Significance of sonification project:

  • The sonification project was led by the Chandra X-ray Center in collaboration with NASA’s Universe of Learning Program.
  • The project aims to incorporate NASA science content into the learning environment effectively and efficiently for learners of all ages. 
  • NASA has been working towards making data about space accessible for a larger audience. Chandra, sonification projects like this allow audiences including visually-impaired communities to experience space through data.

Source: Indian Express

The Solar Cycle


Scientists from NASA and the National Oceanic and Atmospheric Administration announced their predictions about the new solar cycle, called Solar Cycle 25. According to scientists, the solar cycle has begun. Solar cycles have implications for life and technology on Earth as well as astronauts in space.

Solar cycle:

  • Electrically charged gases on Sun's surface generate areas of powerful magnetic forces, which are called magnetic fields.
  • The gases on the Sun’s surface are constantly moving, these magnetic fields can get stretched, twisted, and tangled creating motion on the surface, which is referred to as solar activity.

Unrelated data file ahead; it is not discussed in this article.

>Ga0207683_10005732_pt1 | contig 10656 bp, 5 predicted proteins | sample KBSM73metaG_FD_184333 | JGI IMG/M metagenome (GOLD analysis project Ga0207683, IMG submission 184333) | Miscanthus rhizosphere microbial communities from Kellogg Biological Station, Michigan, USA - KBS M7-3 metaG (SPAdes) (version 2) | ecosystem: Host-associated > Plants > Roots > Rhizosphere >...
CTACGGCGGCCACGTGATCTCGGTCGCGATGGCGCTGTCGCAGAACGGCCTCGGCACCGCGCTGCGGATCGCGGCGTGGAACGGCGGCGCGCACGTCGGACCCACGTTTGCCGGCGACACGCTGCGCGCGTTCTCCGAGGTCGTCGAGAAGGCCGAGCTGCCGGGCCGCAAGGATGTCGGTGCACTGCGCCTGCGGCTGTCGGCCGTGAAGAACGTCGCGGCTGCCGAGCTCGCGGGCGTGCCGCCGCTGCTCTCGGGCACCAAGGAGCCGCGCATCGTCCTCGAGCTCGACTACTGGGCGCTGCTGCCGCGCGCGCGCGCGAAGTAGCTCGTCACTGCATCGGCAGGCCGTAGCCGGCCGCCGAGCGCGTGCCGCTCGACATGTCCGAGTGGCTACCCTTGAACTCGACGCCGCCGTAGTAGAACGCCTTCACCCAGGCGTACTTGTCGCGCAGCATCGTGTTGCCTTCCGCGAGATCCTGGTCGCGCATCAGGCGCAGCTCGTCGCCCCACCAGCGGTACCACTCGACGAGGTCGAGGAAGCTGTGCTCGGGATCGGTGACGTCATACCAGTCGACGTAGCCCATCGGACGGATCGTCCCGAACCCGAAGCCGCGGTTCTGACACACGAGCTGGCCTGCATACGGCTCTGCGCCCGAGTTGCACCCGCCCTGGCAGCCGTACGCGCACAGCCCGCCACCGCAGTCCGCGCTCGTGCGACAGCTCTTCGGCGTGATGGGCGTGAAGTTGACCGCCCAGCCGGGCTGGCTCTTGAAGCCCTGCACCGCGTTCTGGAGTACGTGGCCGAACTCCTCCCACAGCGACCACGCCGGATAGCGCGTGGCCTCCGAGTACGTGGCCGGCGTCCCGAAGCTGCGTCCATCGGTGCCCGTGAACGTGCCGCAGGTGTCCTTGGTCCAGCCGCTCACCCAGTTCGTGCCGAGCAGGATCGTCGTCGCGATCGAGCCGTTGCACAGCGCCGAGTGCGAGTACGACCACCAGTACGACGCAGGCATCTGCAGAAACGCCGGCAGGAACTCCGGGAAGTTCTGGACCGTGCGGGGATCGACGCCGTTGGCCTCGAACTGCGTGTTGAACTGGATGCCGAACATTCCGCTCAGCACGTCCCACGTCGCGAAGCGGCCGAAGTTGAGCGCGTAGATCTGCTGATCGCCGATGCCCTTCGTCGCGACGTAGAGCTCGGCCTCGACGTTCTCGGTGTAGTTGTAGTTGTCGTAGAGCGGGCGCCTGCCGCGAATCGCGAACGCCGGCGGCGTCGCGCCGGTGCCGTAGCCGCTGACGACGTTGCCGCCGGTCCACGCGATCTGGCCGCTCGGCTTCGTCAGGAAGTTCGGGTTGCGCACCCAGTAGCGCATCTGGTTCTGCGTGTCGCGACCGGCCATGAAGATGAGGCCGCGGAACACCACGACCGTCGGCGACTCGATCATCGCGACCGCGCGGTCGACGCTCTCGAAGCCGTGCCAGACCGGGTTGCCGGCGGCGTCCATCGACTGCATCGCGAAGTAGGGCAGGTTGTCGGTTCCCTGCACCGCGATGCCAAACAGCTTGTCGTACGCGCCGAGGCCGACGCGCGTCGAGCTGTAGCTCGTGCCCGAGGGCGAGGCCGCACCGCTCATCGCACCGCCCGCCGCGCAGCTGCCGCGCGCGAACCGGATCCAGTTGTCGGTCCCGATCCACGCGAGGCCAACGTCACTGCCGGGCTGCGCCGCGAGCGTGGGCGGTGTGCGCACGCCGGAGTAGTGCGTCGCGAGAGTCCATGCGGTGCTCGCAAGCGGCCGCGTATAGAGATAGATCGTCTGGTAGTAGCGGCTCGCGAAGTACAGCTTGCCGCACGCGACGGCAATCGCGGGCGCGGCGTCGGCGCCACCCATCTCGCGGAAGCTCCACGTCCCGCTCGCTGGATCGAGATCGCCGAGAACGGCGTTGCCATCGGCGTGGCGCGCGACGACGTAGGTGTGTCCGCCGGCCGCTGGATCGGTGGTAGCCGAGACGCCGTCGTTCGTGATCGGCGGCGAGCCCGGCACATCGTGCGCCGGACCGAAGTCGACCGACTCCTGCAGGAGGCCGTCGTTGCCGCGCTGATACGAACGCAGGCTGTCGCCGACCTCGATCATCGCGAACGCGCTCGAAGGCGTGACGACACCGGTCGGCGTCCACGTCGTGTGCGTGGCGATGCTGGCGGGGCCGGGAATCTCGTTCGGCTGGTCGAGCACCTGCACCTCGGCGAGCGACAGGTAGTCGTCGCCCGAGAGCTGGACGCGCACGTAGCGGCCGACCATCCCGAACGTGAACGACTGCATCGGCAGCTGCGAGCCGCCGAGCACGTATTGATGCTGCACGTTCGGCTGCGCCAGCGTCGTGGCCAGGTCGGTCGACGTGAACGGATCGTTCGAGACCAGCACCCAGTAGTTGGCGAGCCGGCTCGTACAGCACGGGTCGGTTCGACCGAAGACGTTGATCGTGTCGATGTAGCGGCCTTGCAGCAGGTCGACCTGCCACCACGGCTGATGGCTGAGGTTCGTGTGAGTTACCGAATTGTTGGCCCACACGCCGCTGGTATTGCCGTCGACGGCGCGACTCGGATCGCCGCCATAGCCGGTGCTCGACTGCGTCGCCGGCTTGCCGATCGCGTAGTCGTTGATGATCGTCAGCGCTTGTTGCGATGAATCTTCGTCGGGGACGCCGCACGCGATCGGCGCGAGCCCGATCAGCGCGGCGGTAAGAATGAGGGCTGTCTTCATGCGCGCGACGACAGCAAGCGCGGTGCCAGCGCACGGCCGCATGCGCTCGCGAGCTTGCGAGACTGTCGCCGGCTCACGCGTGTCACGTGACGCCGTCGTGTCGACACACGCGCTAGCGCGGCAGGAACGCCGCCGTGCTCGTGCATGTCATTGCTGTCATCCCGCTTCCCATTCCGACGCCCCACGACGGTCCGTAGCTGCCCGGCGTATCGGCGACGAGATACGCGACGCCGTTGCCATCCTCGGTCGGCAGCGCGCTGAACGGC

• Solar activity varied with the stages of the solar cycle, which lasts an average period of 11 years.

Tracking of solar activity:

  • Scientists track a solar cycle by using sunspots. Sunspots are associated with the origins of giant explosions such as solar flares that can spew light, energy, and solar material into space.
  • Sunspots are the dark blotches on the Sun that are associated with solar activity.


  • The tracking of solar activity is important because it can have effects on Earth. For example, when charged particles from coronal mass ejections reach areas near the Earth, they can trigger intense lightning in the skies (auroras).
  • When Coronal mass ejections are particularly strong, they can also interfere with the power grids, which can cause electricity shortages and power outages.
    • NASA notes that solar flares and coronal mass ejections are the most powerful explosions in our solar system.
  • Solar flares can have also a major effect on radio communications, GPS connectivity, power grids, and satellites.


  • It is an area on the Sun that appears dark on the surface and is relatively cooler than the surrounding parts.